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9 of 10 people found the following review helpful
5.0 out of 5 stars The oliver stone you overlooked
WHAT A MASTERPIECE! An unrelenting rollercoater of a ride that tightens your attention with every scene.
After a remarkable and aggresisve opening score that hints at what is ahead, there follows an easy and uncomplicated start introducing the anti hero, the washed up amoral photo journalist Richard Boyle (James Woods) casually making one final throw of his career...
Published on 14 Dec 2005 by Mark J Linehan

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1 of 1 people found the following review helpful
3.0 out of 5 stars Powerful
When instead of a documentary, an actual Hollywood director's film tries to shed some light on a dark and almost forgotten chapter on America's unspoken history - namely their involvement in the political destabilization of many countries in Central and South America during the Reagan era, something that the United States still doesn't teach in school today (unlike what...
Published 4 months ago by Griesmayer


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9 of 10 people found the following review helpful
5.0 out of 5 stars The oliver stone you overlooked, 14 Dec 2005
By 
Mark J Linehan (Bristol United Kingdom) - See all my reviews
WHAT A MASTERPIECE! An unrelenting rollercoater of a ride that tightens your attention with every scene.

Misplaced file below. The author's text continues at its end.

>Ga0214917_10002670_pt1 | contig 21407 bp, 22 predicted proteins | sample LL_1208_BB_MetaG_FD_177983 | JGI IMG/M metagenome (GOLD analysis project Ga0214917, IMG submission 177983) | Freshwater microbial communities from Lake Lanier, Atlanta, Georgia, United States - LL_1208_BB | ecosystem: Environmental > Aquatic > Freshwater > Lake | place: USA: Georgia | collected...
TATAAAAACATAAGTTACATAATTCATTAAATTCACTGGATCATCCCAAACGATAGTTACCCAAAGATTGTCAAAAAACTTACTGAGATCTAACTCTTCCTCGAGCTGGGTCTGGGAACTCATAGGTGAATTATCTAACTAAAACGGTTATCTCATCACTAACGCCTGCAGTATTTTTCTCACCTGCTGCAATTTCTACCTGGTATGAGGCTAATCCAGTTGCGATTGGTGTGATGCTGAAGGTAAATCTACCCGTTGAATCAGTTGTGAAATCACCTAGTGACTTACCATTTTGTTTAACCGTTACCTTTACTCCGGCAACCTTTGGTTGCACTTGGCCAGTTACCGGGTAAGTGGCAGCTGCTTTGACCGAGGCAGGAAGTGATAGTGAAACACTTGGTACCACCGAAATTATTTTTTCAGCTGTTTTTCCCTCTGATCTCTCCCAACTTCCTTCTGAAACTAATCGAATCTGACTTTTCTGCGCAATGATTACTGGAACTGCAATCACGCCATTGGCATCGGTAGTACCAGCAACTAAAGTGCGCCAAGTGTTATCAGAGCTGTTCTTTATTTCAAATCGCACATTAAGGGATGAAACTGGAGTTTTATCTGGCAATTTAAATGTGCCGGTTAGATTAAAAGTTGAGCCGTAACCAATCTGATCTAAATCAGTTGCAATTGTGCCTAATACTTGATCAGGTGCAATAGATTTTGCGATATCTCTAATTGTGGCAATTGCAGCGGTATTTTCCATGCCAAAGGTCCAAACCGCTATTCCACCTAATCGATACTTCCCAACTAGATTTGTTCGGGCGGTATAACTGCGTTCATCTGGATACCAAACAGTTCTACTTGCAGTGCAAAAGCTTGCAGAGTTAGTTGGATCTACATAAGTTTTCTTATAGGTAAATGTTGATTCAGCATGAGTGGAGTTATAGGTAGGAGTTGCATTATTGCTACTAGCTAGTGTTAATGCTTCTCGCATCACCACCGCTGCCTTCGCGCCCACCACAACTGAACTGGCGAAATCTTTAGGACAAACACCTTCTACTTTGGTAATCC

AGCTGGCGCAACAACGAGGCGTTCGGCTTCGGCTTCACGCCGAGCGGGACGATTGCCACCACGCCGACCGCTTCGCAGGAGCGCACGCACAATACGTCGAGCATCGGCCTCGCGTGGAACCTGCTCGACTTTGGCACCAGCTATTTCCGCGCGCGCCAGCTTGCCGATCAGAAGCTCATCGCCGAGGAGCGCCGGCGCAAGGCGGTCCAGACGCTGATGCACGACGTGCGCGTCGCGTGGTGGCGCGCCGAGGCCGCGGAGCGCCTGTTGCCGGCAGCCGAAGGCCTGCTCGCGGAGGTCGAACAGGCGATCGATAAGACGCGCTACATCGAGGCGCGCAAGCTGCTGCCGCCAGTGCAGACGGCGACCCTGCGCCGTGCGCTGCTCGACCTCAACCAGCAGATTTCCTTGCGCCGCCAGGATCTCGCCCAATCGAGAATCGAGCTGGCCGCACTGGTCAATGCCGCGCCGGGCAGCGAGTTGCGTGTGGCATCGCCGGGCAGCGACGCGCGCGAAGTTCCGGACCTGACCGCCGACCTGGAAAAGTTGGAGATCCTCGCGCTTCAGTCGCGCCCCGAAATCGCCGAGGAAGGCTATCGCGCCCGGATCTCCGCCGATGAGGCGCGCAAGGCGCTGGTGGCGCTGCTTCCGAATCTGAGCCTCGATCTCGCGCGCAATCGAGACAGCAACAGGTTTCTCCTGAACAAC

After a remarkable and aggresisve opening score that hints at what is ahead, there follows an easy and uncomplicated start introducing the anti hero, the washed up amoral photo journalist Richard Boyle (James Woods) casually making one final throw of his career dice: a trip with Doctor Rock (James Belushi) to El Salvador to cover growing civil unrest. Within minutes the ride accelerates; through Wood's camera lens, all the characters of a civil war unfold (the secret police/the innocent/the soldiers/the church/the death squads/the culture of both sides). The genius of Stone here is that he perfectly combines the micro (the effect on individual emotions and daily lives) with the bigger issues (the method of decision making and impact of US foreign policy). There are a few big twists along the way and they are shocking and yes, depressing. John Savage gives a great performance as the fearless war photographer John Cassady. The approach to the climax is gripping - as civil war intesifies, Stone focuses the lens further into Woods: his changing emotions, his move from an observer to a participating victim, his frantic attempts to help those around him. The pace just gets faster with every minute.